The Government has published the most comprehensive organisational charts of the UK Civil Service ever released online.
The Government has published the most comprehensive organisational charts of the UK Civil Service ever released online, taking another step towards its goal of being the most transparent government in the world and opening up the structure of the Civil Service to public scrutiny.
Minster for the Cabinet Office Francis Maude said the new charts will make it easier for the public to “view and compare the structure of government bodies”.
For the first time, all central government departments and their agencies will present their charts together in the same format.
First published in October, Civil Service charts known as ‘organograms’ include the names, job titles and salaries of all civil service directors and more senior civil servants.
The new charts published today also include details of the numbers, grades, pay ranges and professions of staff within each team.
View department organograms:
- Attorney General’s Office
- Cabinet Office
- Crown Prosecution Service
- Department for Business Innovation and Skills
- Department for Communities and Local Government
- Department for Culture, Media and Sport
- Department for Education
- Department for Environment, Food and Rural Affairs
- Department for International Development
- Department for Transport
- Department for Work and Pensions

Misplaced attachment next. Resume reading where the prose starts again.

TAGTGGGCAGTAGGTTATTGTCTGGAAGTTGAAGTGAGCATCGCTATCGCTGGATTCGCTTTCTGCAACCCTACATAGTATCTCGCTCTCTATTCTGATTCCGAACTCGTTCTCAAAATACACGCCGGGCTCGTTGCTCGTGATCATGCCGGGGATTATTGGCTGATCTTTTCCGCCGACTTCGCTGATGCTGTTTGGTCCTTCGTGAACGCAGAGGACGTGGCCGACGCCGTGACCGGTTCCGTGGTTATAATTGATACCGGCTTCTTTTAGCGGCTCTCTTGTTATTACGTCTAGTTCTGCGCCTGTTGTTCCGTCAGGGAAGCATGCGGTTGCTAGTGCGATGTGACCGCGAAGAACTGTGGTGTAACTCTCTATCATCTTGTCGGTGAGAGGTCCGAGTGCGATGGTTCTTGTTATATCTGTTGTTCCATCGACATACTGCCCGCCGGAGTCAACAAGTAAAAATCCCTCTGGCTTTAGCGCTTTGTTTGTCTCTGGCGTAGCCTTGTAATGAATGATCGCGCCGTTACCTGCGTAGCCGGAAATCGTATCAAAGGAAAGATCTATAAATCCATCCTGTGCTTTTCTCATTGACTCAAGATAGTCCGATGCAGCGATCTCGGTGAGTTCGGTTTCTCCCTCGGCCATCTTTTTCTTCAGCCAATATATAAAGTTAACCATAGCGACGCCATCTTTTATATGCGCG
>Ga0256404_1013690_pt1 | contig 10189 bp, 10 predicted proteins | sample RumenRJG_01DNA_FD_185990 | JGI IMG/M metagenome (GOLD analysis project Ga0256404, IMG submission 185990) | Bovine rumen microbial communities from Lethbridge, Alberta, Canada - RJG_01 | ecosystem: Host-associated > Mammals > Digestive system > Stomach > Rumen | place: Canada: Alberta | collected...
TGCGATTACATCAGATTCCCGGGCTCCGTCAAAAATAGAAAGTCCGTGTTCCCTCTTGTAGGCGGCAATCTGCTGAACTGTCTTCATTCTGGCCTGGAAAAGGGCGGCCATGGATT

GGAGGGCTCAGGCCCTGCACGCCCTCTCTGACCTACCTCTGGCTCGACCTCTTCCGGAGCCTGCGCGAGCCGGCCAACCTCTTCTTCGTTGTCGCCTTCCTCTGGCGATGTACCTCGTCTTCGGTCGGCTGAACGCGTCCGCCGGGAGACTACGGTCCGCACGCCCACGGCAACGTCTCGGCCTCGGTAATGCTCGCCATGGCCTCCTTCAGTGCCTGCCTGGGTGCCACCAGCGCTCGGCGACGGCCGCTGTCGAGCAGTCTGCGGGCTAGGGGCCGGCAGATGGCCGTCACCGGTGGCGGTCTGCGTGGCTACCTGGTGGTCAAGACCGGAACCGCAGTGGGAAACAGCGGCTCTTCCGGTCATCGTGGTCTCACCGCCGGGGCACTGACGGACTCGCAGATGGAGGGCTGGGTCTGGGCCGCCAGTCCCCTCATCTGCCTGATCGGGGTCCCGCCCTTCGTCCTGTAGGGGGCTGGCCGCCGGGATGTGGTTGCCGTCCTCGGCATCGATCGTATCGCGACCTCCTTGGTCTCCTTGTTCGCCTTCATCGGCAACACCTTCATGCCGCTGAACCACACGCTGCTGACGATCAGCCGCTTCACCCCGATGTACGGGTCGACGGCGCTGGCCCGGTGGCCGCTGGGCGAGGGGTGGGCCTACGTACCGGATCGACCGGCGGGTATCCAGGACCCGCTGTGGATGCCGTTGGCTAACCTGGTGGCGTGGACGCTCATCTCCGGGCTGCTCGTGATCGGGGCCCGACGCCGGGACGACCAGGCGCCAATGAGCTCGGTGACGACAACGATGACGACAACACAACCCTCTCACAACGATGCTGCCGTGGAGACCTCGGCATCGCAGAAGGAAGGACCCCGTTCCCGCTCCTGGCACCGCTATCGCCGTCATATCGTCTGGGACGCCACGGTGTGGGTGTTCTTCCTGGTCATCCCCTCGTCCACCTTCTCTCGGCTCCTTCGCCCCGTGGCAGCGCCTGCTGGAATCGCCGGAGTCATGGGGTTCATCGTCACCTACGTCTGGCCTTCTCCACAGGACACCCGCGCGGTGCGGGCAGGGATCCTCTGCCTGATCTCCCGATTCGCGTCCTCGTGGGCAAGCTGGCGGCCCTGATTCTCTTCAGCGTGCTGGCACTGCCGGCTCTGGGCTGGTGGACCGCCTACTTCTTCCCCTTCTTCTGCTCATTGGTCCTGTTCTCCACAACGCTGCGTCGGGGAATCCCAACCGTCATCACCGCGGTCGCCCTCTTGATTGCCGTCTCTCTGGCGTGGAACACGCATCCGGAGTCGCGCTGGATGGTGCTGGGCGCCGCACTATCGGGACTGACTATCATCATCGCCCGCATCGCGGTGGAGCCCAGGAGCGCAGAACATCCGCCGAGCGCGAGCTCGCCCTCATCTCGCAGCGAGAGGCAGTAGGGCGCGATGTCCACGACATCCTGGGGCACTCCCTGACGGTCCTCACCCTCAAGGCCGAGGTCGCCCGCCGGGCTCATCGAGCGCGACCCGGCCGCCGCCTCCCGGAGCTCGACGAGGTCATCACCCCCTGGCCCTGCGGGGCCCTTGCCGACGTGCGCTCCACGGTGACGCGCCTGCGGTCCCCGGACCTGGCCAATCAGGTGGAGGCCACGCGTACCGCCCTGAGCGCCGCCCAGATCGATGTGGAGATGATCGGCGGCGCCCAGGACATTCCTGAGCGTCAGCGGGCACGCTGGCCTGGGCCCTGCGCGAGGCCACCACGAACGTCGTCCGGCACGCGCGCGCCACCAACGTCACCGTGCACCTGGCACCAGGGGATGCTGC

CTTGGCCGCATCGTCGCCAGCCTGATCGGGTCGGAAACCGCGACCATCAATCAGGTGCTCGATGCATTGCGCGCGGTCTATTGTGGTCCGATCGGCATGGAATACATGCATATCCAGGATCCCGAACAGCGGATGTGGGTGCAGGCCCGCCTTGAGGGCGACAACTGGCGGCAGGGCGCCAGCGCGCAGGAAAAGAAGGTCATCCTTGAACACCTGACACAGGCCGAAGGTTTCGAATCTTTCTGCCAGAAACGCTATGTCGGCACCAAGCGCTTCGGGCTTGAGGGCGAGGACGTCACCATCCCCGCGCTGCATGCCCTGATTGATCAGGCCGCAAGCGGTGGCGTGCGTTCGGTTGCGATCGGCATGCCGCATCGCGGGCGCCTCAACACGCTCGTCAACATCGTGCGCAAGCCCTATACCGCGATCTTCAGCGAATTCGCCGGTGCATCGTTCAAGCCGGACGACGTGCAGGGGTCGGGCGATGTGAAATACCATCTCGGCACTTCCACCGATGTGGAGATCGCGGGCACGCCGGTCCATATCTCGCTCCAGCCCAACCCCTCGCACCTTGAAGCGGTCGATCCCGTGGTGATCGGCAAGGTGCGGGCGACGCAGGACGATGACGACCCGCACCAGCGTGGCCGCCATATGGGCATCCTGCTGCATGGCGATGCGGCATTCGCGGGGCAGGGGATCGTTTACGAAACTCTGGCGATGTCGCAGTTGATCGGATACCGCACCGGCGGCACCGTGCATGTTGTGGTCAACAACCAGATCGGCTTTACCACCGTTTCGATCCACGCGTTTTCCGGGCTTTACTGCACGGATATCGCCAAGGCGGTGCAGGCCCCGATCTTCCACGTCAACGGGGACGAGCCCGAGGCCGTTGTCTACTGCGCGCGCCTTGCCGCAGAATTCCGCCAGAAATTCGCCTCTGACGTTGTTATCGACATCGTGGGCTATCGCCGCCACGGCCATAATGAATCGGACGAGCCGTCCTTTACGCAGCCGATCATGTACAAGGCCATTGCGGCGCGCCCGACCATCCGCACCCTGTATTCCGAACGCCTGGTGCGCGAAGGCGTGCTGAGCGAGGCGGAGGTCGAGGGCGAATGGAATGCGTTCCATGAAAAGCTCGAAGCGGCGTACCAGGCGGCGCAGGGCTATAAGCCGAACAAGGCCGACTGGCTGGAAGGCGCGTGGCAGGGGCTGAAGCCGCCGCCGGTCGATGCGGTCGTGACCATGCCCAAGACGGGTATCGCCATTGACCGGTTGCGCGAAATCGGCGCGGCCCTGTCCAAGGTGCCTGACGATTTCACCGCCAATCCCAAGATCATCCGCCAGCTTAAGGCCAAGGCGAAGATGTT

- Department of Energy and Climate Change
- Department of Health
- Foreign and Commonwealth Office
- Government Equalities Office
- HM Revenue and Customs
- HM Treasury
- Home Office
- Ministry of Defence
- Ministry of Justice
- Northern Ireland Office
- Scotland Office
- Wales Office
The charts are also available on the Government’s new-look data.gov.uk website. They form part of a series of improvements aimed at increasing the usability of public data published on data.gov.uk. The site now features a postcode search for the most important data on crime, health and other public services so people can see the data about their local area. There are also clear tools to explore cross-government data on spending, contracts, ministerial meetings and more.
The new organograms and revised data.gov.uk come a year after the Prime Minister committed to regularly publishing Government-held data, including organograms published by individual departments and agencies, central government spending over £25,000, government contracts and tenders worth over £10,000 and crime maps showing street-level crime.